Our results showed that the occurrence networks and food webs of the Paraná River floodplain are systematically modular. In turn, we observed that the large predatory species have a role as food web connectors, whereas small species have a role as connectors in occurrence networks. These different effects of body size reflect the underlying mechanisms that drive the interactions in each network; where a large body size offers the possibility of capturing a greater variety of prey, but makes survival difficult in sites with harsh environmental conditions. In addition, we observed that the ecomorphological traits related to the connection of the modules change in different environmental situations. This work demonstrated that the networks of the Paraná River are modular and that certain species have key roles connecting the network modules. In turn, the asymmetric effect of body size tells us that we should be cautious about inferring roles in an ecological network based on other types of networks. Finally, this modular structure is sustained through time by species with dynamic roles, reflecting changes in the relationship between their traits and their ability to connect in each situation.

Read the paper

Borzone Mas, D., Scarabotti, P., Alvarenga, P., & Arim, M. (2022). Symmetries and asymmetries in the topological roles of piscivorous fishes between occurrence networks and food webs. Journal of Animal Ecology, 00, 1–13.

About the authors

Dalmiro Borzone Mas is a PhD student at the National Institute of Limnology (INALI) and at the Eastern Regional University Center (CURE). His studies focus on understanding the mechanisms that shape ecological networks and the roles of predators as system connectors.

Pablo Scarabotti is a researcher at the National Institute of Limnology (INALI) and professor of ecology at the National University of the Litoral in Santa Fe, Argentina. His research deals with the population and community ecology of neotropical freshwater fishes.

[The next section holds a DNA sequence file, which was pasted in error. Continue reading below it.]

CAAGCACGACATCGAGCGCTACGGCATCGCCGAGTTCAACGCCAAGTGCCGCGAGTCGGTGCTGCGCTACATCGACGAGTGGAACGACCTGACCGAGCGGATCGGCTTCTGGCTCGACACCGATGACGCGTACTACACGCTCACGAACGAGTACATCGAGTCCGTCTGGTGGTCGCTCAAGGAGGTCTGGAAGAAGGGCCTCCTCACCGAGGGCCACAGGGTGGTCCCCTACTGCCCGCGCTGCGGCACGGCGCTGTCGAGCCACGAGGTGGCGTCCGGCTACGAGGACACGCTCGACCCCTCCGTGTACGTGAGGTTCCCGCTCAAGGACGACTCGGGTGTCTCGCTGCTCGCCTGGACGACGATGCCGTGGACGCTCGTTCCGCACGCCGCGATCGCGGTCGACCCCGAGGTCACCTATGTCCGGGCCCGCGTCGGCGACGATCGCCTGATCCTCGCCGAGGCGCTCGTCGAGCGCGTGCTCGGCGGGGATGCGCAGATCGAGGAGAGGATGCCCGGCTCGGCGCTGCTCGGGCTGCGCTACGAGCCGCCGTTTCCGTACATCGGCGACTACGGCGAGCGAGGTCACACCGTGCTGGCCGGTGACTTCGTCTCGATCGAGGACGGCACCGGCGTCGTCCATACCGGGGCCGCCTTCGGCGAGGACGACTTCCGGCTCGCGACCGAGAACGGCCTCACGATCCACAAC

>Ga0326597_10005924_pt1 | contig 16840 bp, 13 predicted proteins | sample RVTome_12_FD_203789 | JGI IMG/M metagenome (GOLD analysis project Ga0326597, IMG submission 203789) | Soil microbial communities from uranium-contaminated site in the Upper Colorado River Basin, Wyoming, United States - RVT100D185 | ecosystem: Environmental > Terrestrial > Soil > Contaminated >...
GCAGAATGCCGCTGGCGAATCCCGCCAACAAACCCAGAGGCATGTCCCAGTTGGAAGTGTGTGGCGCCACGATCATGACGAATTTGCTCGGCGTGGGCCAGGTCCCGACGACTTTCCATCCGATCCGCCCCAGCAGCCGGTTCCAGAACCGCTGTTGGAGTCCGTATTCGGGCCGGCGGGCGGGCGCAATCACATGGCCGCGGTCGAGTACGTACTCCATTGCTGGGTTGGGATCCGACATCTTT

Bee declines: what’s the stress all about?

This blog post is provided by Aoife Cantwell-Jones and tells the #StoryBehindThePaper for the paper “Signatures of increasing environmental stress in bumblebee wings over the past century: Insights from museum specimens”, which was recently published in the Journal of Animal Ecology. The authors looked at how bumblebee wing asymmetry has changed over the 20th century. They found that wing asymmetry started increasing around 1925 and that warmer and wetter years coincided with higher wing asymmetry.

Museums are special places. As a child I loved peering through display cases at rows of carefully preserved animals showcasing the diversity of life. These curated displays are windows into the past, providing a sneak-peek into Earth’s history. My favourites though were always the pinned insects – their intricate wings glinting with reflected light and little labels next to them describing where and when that insect had been found. I never imagined however how much went on behind the scenes at museums or how much biological data these specimens could contain.